SELinux can be very troublesome when deploying web applications on Red Hat while not using the default Apache directories, for either content or logs. Your application may need to be installed in a separate directory or maybe, for other reasons, you want to place your content somewhere else. In these scenarios, SELinux will not allow Apache to access your content or log files.
Instead of disabling SELinux, which you should never do, though many do, you should instead create custom policies that apply the proper SELinux context types to your directories and files. Aside from allowing more freedom for placement of your application files, if something were to cause your context settings to disappear, you will be able to quickly remedy the problem by running a context restore to get your applications running again right away.
Application must reside outside of the default Apache directory (/var/www/html).
SELinux blocks Apache from loading content outside of default directories.
Some files require for the application read and write access. By default, they cannot.
Some directories require write access for uploading content. By default, they cannot.
This tutorial assumes that MySQL and Apache are already installed and configured. The scope is to show how to apply common Apache SELinux contexts to a web application’s directory structure, by creating and applying custom policies, allowing you to place your files outside of the default location (/var/www/html).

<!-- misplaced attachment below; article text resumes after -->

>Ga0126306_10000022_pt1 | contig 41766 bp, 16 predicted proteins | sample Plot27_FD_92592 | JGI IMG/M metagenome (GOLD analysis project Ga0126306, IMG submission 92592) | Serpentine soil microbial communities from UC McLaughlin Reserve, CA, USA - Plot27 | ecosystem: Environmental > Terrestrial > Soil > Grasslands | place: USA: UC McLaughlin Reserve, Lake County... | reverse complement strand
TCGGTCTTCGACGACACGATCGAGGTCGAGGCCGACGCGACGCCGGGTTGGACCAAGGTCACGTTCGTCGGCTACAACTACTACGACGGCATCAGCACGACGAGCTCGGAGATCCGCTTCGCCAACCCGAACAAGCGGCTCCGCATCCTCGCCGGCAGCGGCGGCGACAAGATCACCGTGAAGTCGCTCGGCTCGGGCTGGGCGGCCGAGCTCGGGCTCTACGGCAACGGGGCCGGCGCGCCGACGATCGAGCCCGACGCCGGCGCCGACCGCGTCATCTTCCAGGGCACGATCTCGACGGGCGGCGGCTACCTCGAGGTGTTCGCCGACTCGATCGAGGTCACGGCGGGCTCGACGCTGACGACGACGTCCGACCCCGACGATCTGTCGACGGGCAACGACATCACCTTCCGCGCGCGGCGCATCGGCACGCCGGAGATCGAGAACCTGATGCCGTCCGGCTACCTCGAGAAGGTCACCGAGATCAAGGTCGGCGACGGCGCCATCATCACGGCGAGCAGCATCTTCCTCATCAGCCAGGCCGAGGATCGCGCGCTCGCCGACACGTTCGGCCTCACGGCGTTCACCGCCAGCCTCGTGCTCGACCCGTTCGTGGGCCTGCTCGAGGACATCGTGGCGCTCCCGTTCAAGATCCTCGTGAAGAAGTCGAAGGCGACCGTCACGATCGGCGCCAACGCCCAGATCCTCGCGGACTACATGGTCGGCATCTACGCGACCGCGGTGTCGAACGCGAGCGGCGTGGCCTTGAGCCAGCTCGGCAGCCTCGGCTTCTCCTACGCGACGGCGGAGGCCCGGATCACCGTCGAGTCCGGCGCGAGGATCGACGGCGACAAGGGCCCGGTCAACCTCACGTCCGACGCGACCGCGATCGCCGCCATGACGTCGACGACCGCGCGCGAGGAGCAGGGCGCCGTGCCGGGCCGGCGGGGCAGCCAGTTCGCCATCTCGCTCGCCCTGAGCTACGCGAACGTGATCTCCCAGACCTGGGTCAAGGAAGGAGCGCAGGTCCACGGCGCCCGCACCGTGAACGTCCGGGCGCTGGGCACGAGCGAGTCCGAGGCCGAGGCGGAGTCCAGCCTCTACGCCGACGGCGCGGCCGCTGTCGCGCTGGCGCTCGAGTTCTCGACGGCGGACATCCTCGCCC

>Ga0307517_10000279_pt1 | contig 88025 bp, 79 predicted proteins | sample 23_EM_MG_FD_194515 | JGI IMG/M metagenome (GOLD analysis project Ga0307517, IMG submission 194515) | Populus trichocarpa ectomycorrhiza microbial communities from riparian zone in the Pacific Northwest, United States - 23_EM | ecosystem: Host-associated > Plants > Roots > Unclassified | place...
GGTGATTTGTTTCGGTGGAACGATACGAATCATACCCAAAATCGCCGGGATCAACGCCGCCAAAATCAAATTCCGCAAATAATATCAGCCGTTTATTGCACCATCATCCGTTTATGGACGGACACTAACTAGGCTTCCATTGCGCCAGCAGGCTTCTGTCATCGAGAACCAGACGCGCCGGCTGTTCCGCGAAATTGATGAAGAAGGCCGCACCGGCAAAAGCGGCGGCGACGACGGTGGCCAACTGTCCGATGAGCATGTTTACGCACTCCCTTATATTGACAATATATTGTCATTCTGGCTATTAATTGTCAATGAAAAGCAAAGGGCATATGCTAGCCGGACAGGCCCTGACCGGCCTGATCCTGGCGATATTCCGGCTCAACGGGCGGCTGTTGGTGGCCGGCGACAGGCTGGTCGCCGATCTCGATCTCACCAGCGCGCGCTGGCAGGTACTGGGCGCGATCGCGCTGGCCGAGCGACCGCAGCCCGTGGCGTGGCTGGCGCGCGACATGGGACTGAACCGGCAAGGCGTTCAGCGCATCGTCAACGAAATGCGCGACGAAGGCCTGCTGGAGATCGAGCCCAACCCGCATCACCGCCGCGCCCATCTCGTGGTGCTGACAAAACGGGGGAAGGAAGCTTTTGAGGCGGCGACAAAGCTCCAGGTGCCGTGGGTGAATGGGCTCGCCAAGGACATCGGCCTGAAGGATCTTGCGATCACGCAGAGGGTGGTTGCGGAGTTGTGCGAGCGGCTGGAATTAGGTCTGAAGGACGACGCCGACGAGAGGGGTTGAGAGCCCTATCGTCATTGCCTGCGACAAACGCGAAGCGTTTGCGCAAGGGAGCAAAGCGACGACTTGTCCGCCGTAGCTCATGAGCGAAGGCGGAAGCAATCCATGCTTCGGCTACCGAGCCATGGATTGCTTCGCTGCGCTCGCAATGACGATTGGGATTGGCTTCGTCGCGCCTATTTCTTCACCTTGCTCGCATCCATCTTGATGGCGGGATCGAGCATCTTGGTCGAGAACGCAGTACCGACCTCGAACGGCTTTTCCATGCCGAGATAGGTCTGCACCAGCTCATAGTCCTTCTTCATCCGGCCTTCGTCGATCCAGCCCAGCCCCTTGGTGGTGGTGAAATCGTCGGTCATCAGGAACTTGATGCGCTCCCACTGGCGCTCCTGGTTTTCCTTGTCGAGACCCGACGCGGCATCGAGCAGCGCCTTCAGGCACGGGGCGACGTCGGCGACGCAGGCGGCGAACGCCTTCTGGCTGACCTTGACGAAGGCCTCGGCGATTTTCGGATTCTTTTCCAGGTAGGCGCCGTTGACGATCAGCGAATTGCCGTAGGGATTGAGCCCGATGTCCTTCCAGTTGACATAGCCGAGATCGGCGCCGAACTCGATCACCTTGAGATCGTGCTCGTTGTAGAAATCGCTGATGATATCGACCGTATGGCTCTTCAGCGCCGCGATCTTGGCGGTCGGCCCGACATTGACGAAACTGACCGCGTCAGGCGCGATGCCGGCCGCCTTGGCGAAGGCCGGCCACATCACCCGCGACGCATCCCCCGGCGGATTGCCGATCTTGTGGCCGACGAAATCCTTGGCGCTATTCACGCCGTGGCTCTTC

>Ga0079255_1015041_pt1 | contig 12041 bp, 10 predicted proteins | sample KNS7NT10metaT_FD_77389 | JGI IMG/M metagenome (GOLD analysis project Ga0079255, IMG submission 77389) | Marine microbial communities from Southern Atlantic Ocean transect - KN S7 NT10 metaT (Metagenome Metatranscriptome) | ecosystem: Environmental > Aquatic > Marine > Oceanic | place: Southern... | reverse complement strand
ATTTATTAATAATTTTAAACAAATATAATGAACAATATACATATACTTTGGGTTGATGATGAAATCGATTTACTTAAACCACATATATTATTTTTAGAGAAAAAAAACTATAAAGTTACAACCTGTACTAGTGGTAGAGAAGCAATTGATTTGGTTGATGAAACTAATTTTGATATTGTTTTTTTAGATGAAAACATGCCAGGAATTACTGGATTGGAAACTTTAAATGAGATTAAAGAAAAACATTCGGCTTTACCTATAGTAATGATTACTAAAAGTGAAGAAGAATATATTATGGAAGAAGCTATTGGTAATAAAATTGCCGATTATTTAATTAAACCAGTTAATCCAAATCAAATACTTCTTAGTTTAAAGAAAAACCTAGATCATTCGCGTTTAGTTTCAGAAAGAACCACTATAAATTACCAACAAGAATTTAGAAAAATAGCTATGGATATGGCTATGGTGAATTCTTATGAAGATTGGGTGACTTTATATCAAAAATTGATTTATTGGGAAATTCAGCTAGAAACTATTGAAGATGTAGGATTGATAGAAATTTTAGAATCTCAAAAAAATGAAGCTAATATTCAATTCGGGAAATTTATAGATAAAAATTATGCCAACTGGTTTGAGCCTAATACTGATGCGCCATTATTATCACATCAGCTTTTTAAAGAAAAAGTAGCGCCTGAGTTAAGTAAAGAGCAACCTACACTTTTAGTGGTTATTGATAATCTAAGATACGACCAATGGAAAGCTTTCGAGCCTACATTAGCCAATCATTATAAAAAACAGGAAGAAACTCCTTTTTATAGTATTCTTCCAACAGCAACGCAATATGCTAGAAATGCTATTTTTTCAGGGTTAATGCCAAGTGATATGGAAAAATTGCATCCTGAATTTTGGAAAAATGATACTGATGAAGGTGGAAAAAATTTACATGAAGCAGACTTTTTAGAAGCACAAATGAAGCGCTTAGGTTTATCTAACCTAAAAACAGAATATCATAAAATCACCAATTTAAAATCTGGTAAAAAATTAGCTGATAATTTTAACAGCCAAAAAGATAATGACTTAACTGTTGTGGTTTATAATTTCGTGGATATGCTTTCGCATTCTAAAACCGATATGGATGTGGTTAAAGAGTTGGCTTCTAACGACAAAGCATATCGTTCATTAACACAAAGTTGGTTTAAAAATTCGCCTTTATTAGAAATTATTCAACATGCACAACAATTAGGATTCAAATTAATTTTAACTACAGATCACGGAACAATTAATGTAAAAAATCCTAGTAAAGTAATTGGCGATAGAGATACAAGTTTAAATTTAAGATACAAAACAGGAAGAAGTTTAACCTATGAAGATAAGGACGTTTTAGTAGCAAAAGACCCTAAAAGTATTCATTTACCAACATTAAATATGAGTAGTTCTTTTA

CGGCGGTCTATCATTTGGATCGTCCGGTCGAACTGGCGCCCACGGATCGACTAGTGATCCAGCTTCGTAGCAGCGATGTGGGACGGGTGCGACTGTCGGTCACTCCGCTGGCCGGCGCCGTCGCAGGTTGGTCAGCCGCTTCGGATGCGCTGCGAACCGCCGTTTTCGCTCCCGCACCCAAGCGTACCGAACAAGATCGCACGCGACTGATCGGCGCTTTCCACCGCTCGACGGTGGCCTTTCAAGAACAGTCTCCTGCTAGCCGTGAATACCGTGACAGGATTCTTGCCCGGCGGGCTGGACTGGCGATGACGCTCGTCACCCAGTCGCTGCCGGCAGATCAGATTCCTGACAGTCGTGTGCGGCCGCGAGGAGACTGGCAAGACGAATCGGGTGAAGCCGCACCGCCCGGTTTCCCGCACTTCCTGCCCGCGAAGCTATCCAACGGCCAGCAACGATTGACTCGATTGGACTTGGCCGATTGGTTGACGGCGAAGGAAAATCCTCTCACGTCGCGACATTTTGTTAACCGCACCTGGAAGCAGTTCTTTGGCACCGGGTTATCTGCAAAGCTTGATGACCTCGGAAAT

Application Directory Structure
Before designing an SELinux policy for our web application, we need to understand the directory structure our application will use. This structure is an example only. Your structure will more than likely differ due to environmental requirements.
Our application has the following directory tree on the web server. I’m only showing a subset of directories and files, but it should be enough for the purposes of this tutorial.
Apps This directory contains the web application directories, which host the application files. Each application will be segregated into its own child app directory. All files should be read-only, unless explicit permissions allow otherwise.
Logs This directory will contain the log files for our applications. Each application will have its own child log directory.
Cache Contains the Apache cache directories for each application.
Creating SELinux Policies
Install Required Packages
Before we can create our own policies, we need to ensure SEMANAGE is installed. This application allows us to browse through the existing, default context policies, and create our own.